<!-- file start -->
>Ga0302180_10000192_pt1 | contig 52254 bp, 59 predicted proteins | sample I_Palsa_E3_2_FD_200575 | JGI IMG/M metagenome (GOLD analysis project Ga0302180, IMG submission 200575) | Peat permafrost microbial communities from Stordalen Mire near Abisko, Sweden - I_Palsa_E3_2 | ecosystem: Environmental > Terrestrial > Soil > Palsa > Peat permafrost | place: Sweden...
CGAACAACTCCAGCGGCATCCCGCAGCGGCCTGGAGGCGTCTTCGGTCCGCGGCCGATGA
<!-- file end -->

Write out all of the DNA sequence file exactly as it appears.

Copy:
>Ga0302180_10000192_pt1 | contig 52254 bp, 59 predicted proteins | sample I_Palsa_E3_2_FD_200575 | JGI IMG/M metagenome (GOLD analysis project Ga0302180, IMG submission 200575) | Peat permafrost microbial communities from Stordalen Mire near Abisko, Sweden - I_Palsa_E3_2 | ecosystem: Environmental > Terrestrial > Soil > Palsa > Peat permafrost | place: Sweden...
CGAACAACTCCAGCGGCATCCCGCAGCGGCCTGGAGGCGTCTTCGGTCCGCGGCCGATGA